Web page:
Not that my concern is any more than anyone else’s concern. But I know there had to be people like me, who had similar concerns, whether it was just because it was a new vaccine, or they had something like blood clot issues, or- and you couldn’t even have the conversation.

So my doctor did write a letter for me. But in that same letter she basically confirmed my diagnosis, said that I was advised of the COVID vaccine benefits. And I declined because of the small chance of relapse. And my neurologist told me that relapse- So the average population has a one in 100,000 chance of getting Guillain-Barré syndrome. Mine was now increased significantly because of having it again. It is still rare, don’t get me wrong. It’s still rare, but it’s there. And my neurologist also emphasized the importance of being healthy. I take my health very seriously now. I mean, I suppose I always did on some level, but probably even more so now.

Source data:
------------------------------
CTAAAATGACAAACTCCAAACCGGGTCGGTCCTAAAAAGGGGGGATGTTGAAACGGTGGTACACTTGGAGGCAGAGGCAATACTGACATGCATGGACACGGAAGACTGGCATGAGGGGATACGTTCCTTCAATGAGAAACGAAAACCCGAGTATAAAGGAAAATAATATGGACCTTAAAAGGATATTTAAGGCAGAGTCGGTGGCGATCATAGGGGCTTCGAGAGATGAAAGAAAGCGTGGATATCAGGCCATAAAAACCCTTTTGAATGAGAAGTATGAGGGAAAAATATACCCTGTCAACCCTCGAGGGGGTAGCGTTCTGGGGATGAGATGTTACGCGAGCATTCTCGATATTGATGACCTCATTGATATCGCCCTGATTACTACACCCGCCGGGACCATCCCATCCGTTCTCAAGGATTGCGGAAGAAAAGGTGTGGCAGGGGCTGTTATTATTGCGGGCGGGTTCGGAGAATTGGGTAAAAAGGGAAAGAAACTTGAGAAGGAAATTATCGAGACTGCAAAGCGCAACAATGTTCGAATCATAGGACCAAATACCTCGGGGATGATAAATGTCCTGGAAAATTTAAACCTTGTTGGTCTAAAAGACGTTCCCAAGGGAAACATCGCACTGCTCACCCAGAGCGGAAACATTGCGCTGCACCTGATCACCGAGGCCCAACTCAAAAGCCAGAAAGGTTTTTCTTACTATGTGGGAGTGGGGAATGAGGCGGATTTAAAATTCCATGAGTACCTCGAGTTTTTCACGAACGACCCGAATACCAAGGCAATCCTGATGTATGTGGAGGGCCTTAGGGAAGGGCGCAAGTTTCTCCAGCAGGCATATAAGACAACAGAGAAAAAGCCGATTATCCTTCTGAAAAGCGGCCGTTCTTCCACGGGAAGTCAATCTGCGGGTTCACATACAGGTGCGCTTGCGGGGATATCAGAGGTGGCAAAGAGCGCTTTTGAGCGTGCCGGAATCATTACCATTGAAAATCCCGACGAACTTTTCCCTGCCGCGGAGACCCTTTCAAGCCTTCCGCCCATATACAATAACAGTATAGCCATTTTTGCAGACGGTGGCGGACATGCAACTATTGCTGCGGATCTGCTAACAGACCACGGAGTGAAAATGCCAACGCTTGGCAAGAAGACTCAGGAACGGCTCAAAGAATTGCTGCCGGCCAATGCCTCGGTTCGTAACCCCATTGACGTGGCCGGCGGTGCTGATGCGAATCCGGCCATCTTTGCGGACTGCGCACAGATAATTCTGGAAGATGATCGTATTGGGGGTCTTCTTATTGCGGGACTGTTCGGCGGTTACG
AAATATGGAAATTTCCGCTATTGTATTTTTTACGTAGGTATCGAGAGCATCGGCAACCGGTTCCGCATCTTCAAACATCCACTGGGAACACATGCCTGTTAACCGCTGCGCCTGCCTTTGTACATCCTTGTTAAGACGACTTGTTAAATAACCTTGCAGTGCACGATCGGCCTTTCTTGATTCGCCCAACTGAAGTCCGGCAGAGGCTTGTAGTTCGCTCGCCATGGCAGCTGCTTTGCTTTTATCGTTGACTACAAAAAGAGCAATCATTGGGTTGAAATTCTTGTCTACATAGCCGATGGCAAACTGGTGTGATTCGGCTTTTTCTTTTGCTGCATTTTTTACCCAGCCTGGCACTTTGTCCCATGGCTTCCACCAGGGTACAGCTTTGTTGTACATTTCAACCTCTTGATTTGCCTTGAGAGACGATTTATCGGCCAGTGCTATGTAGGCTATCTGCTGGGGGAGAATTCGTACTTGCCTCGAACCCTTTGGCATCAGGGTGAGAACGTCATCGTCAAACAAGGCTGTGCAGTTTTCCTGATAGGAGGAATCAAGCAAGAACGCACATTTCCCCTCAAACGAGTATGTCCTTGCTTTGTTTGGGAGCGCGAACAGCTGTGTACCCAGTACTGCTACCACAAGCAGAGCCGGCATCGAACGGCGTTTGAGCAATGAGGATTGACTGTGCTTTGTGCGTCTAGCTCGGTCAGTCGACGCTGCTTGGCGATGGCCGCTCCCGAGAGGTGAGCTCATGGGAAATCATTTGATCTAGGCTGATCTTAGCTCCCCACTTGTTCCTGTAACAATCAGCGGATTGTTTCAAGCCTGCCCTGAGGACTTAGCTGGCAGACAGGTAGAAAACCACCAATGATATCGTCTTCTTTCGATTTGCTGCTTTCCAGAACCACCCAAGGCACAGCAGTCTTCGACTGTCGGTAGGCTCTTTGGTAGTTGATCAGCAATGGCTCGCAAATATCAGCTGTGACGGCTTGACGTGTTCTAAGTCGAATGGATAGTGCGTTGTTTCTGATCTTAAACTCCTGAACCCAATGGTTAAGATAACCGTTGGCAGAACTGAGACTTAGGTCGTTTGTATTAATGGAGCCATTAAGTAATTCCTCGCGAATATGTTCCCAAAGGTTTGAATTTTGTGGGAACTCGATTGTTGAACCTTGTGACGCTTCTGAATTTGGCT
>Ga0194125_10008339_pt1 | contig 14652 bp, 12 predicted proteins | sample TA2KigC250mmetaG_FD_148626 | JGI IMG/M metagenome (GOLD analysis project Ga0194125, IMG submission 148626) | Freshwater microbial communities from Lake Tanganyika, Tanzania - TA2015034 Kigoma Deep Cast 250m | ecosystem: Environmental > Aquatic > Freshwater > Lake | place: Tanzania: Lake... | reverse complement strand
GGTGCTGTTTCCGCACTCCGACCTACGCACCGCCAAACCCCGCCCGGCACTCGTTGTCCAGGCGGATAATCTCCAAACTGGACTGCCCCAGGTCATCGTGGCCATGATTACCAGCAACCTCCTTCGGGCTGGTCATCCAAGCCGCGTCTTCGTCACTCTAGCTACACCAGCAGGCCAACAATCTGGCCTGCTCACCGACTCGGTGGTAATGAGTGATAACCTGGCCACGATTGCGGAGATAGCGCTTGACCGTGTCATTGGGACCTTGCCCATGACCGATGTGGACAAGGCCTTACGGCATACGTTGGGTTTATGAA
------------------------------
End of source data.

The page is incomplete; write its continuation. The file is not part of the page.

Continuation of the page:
So it’s not something I took lightly. And the way I see a vaccine: Why would I stimulate my immune system, which has already shown that it can turn on me on purpose? If I get a cold or pneumonia or something, I mean, I do my best to avoid that. I do my best to avoid getting sick. I take my vitamins, I exercise, I go outside. I wash my hands-

Criss Hochhold
Cathy, I think it sounds like you’re taking all the necessary caution that are best for you to make sure that you’re as protected as you can be without taking a vaccine. And I hate to interject, but we are running a little bit short on time. I really appreciate your story. I know you have much to tell us, but unfortunately, we have such limited time.

I just have one final question before passing on to the commissioners if they have any. Just briefly: How has this experience affected your financial situation with your family? Because I believe there was an impact there, too.